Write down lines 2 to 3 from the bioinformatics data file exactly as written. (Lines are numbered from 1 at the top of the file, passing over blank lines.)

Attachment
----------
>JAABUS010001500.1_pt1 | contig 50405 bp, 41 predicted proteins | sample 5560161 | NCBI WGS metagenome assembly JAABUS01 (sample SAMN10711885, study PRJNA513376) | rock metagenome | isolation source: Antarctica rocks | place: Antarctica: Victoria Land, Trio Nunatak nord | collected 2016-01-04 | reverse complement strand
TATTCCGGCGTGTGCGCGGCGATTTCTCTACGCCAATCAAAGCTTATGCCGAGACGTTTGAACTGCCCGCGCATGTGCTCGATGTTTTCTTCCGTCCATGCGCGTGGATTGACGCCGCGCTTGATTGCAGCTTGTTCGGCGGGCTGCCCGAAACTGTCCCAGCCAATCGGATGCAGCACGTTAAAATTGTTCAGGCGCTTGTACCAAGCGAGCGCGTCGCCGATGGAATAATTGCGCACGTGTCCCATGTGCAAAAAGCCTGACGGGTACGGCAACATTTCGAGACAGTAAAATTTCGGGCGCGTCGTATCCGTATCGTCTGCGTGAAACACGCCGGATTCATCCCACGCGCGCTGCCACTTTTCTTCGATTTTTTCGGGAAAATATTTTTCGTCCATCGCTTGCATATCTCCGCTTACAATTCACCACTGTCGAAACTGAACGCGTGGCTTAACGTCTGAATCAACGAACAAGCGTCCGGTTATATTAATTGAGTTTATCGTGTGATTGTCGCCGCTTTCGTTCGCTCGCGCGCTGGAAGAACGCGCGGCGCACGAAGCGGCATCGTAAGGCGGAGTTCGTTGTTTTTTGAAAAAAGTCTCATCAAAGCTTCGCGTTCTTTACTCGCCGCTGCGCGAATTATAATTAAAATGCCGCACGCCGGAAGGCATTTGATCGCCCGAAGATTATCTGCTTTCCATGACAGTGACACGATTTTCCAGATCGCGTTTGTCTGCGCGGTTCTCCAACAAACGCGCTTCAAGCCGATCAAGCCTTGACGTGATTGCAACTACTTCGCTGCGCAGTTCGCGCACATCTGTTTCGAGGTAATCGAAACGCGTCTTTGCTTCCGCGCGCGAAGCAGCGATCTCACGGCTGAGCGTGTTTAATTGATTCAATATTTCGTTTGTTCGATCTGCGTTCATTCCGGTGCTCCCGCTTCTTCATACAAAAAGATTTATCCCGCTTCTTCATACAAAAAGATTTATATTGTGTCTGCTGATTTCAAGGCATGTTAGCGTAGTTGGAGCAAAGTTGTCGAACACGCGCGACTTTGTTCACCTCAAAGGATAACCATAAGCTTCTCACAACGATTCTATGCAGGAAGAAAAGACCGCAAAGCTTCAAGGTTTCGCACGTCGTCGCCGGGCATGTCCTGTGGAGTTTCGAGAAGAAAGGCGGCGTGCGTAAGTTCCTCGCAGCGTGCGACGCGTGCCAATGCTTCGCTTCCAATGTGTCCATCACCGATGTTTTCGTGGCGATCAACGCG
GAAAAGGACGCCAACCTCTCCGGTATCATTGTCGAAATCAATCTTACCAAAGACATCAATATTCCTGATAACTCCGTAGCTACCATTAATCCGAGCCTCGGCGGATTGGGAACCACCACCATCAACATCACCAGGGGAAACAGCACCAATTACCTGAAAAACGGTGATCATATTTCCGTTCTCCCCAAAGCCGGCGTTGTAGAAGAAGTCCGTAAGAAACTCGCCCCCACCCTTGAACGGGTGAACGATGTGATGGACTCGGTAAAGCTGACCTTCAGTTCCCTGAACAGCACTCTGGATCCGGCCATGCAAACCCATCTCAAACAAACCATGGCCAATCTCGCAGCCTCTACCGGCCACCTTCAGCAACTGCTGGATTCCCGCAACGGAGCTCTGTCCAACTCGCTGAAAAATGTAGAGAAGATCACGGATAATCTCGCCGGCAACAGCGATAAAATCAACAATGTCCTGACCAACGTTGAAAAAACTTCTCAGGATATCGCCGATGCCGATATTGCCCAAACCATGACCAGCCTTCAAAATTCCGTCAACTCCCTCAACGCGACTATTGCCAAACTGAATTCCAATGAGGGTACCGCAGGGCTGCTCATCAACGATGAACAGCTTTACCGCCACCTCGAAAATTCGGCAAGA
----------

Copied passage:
TATTCCGGCGTGTGCGCGGCGATTTCTCTACGCCAATCAAAGCTTATGCCGAGACGTTTGAACTGCCCGCGCATGTGCTCGATGTTTTCTTCCGTCCATGCGCGTGGATTGACGCCGCGCTTGATTGCAGCTTGTTCGGCGGGCTGCCCGAAACTGTCCCAGCCAATCGGATGCAGCACGTTAAAATTGTTCAGGCGCTTGTACCAAGCGAGCGCGTCGCCGATGGAATAATTGCGCACGTGTCCCATGTGCAAAAAGCCTGACGGGTACGGCAACATTTCGAGACAGTAAAATTTCGGGCGCGTCGTATCCGTATCGTCTGCGTGAAACACGCCGGATTCATCCCACGCGCGCTGCCACTTTTCTTCGATTTTTTCGGGAAAATATTTTTCGTCCATCGCTTGCATATCTCCGCTTACAATTCACCACTGTCGAAACTGAACGCGTGGCTTAACGTCTGAATCAACGAACAAGCGTCCGGTTATATTAATTGAGTTTATCGTGTGATTGTCGCCGCTTTCGTTCGCTCGCGCGCTGGAAGAACGCGCGGCGCACGAAGCGGCATCGTAAGGCGGAGTTCGTTGTTTTTTGAAAAAAGTCTCATCAAAGCTTCGCGTTCTTTACTCGCCGCTGCGCGAATTATAATTAAAATGCCGCACGCCGGAAGGCATTTGATCGCCCGAAGATTATCTGCTTTCCATGACAGTGACACGATTTTCCAGATCGCGTTTGTCTGCGCGGTTCTCCAACAAACGCGCTTCAAGCCGATCAAGCCTTGACGTGATTGCAACTACTTCGCTGCGCAGTTCGCGCACATCTGTTTCGAGGTAATCGAAACGCGTCTTTGCTTCCGCGCGCGAAGCAGCGATCTCACGGCTGAGCGTGTTTAATTGATTCAATATTTCGTTTGTTCGATCTGCGTTCATTCCGGTGCTCCCGCTTCTTCATACAAAAAGATTTATCCCGCTTCTTCATACAAAAAGATTTATATTGTGTCTGCTGATTTCAAGGCATGTTAGCGTAGTTGGAGCAAAGTTGTCGAACACGCGCGACTTTGTTCACCTCAAAGGATAACCATAAGCTTCTCACAACGATTCTATGCAGGAAGAAAAGACCGCAAAGCTTCAAGGTTTCGCACGTCGTCGCCGGGCATGTCCTGTGGAGTTTCGAGAAGAAAGGCGGCGTGCGTAAGTTCCTCGCAGCGTGCGACGCGTGCCAATGCTTCGCTTCCAATGTGTCCATCACCGATGTTTTCGTGGCGATCAACGCG
GAAAAGGACGCCAACCTCTCCGGTATCATTGTCGAAATCAATCTTACCAAAGACATCAATATTCCTGATAACTCCGTAGCTACCATTAATCCGAGCCTCGGCGGATTGGGAACCACCACCATCAACATCACCAGGGGAAACAGCACCAATTACCTGAAAAACGGTGATCATATTTCCGTTCTCCCCAAAGCCGGCGTTGTAGAAGAAGTCCGTAAGAAACTCGCCCCCACCCTTGAACGGGTGAACGATGTGATGGACTCGGTAAAGCTGACCTTCAGTTCCCTGAACAGCACTCTGGATCCGGCCATGCAAACCCATCTCAAACAAACCATGGCCAATCTCGCAGCCTCTACCGGCCACCTTCAGCAACTGCTGGATTCCCGCAACGGAGCTCTGTCCAACTCGCTGAAAAATGTAGAGAAGATCACGGATAATCTCGCCGGCAACAGCGATAAAATCAACAATGTCCTGACCAACGTTGAAAAAACTTCTCAGGATATCGCCGATGCCGATATTGCCCAAACCATGACCAGCCTTCAAAATTCCGTCAACTCCCTCAACGCGACTATTGCCAAACTGAATTCCAATGAGGGTACCGCAGGGCTGCTCATCAACGATGAACAGCTTTACCGCCACCTCGAAAATTCGGCAAGA